When Ravenswood Hospital closed, Melody really missed the patients and her life’s purpose.  She promptly accepted a position at Kindred Healthcare, where she worked as a Nurse Manager for another 7 years.  Melody retired from nursing in 2010, but couldn’t stop thinking about ways to help others and get back into the hospital setting.

Luckily for Swedish Hospital, Melody lives nearby. As Melody explains, “I retired in the winter and by summer I wanted to go back to the hospital, that was my life. Swedish was close to home and I was a member of the Covenant Church, so I felt a connection with the hospital.” In 2011, she began volunteering for Swedish and has become an important member of the Volunteer Department over the past 9 years. You can find Melody working every Monday in Wound Care, and every Thursday in the Education Department.

When asked what she enjoys most about volunteering at Swedish, Melody is quick to respond, “the staff are very appreciative for what you do, so it makes it very pleasant to work here. I understand how busy the medical and administrative staff are, so I know that anything I do for them is helping. I like to know that I’m making their day less stressful and their life a little easier and I enjoy getting up and having a purpose.”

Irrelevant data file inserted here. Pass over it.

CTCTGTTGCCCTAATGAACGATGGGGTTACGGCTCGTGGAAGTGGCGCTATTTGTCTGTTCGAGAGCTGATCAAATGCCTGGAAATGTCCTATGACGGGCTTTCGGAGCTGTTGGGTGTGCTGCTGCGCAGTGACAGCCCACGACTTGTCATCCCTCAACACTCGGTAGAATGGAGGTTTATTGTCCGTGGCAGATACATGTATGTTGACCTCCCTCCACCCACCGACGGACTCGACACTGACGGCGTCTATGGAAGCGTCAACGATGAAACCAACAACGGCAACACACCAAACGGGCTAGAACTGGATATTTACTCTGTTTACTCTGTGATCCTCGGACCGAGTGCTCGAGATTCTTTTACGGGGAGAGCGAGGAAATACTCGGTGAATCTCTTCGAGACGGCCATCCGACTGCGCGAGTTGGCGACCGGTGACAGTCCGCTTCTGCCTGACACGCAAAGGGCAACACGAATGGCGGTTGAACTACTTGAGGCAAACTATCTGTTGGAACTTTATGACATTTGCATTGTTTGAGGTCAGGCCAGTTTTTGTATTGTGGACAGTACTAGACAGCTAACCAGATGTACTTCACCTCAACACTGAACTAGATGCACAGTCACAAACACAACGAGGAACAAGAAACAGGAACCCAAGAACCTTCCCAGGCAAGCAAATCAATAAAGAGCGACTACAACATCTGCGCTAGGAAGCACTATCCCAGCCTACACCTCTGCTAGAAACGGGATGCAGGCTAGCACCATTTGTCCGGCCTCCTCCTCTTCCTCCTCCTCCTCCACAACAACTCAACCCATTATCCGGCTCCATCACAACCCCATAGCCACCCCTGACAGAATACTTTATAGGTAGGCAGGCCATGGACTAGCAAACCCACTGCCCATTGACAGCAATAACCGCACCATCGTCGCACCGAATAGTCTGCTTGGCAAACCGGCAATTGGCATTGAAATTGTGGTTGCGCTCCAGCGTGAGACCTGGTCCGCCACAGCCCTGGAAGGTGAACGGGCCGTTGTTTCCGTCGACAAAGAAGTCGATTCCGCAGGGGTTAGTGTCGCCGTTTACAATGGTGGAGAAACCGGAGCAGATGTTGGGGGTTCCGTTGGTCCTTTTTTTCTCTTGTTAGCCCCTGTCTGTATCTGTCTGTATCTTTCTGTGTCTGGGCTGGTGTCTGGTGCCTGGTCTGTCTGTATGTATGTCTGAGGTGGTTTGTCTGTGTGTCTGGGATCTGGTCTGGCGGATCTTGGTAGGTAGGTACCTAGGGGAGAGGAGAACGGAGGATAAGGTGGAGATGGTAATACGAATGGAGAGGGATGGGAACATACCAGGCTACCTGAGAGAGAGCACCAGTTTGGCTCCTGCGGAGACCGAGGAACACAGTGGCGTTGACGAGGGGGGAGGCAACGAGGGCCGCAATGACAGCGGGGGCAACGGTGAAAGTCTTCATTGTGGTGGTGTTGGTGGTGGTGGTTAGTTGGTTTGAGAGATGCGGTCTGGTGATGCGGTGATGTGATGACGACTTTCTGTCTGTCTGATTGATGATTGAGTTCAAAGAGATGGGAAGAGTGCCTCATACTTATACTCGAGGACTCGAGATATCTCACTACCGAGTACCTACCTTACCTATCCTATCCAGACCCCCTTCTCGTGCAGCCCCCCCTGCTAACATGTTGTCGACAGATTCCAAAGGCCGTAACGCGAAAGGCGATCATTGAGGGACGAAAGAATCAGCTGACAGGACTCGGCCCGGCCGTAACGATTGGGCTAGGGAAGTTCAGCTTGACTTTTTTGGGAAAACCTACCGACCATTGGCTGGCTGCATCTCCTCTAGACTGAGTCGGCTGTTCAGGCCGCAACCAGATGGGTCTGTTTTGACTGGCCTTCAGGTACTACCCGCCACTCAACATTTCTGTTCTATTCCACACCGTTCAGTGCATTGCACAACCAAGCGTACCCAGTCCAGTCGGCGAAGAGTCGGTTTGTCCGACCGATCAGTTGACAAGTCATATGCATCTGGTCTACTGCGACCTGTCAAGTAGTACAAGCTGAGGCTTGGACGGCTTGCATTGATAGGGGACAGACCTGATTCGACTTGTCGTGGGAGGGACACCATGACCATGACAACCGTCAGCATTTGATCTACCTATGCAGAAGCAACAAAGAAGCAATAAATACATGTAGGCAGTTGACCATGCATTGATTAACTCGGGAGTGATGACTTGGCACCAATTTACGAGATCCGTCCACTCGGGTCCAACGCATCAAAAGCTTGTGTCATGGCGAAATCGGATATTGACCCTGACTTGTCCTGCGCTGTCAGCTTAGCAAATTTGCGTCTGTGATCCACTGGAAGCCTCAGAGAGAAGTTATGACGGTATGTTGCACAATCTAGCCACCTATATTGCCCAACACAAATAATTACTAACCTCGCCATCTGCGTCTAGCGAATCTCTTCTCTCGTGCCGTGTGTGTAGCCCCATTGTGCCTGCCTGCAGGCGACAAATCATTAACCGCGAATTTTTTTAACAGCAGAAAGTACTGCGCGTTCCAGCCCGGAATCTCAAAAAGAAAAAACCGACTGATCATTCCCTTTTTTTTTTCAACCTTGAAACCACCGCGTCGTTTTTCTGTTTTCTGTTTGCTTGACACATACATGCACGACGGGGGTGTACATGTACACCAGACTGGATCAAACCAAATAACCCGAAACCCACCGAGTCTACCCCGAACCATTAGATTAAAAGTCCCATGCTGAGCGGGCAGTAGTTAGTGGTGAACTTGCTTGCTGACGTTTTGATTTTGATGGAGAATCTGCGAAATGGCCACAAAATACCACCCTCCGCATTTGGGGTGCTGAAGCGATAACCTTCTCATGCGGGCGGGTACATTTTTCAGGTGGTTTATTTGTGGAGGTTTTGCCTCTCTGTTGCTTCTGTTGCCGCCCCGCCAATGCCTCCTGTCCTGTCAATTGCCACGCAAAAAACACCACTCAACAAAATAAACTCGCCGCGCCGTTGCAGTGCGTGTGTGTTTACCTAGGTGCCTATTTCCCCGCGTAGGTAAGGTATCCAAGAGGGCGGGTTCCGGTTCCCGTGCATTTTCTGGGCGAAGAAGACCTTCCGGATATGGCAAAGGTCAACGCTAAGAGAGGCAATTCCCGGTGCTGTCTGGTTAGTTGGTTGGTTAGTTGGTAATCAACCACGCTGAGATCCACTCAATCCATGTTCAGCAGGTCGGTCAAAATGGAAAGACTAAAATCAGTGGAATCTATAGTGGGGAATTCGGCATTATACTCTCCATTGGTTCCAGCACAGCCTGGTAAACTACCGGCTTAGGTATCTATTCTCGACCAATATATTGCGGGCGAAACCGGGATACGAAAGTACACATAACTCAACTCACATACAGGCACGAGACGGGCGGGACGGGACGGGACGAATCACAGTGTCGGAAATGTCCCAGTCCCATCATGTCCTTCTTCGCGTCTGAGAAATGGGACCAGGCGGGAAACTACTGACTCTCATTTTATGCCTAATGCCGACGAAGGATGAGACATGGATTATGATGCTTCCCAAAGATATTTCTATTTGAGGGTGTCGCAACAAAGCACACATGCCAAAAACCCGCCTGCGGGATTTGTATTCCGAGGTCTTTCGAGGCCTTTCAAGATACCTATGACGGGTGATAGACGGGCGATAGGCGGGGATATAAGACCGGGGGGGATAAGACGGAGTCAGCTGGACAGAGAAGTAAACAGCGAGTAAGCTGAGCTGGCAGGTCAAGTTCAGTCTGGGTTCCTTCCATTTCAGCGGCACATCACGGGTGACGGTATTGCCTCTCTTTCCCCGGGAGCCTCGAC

Melody’s generosity to Swedish doesn’t end with her volunteer service. Melody is also a member of the Swedish Hospital Foundation Heritage Society, a group of loyal donors who name the hospital as a beneficiary in their estate plans. When asked why she plans on giving a gift for the future, Melody explains, “I am giving because I believe in the institution. I see what good things are being done and how committed the doctors and staff are to the patients. I also believe in the programs that the Foundation has supported and fostered. There is a family feel here at Swedish; it feels warm and inviting, and you don’t find that everywhere. I think that the programs you have created are compassionate and care about those less fortunate, and I want to see those continue.”

To learn more about the Heritage Society and planned giving, contact the Foundation team at (773) 293-5121, email us at: foundation@schosp.org, or visit the planned giving website.

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The Integrative Cancer Care Program Provides Healing

 

Amy English knew that she had to do something for herself. With a husband, 2 small children, and a recent diagnosis of metastatic breast cancer, life was suddenly overwhelming.  When a friend and fellow cancer patient suggested she look into the Integrative Cancer Care Program (ICCP) at Swedish Covenant Health, Amy didn’t hesitate to become involved. “I realized I had to do something for myself that I could control and getting into programs and classes was something I could do for myself.”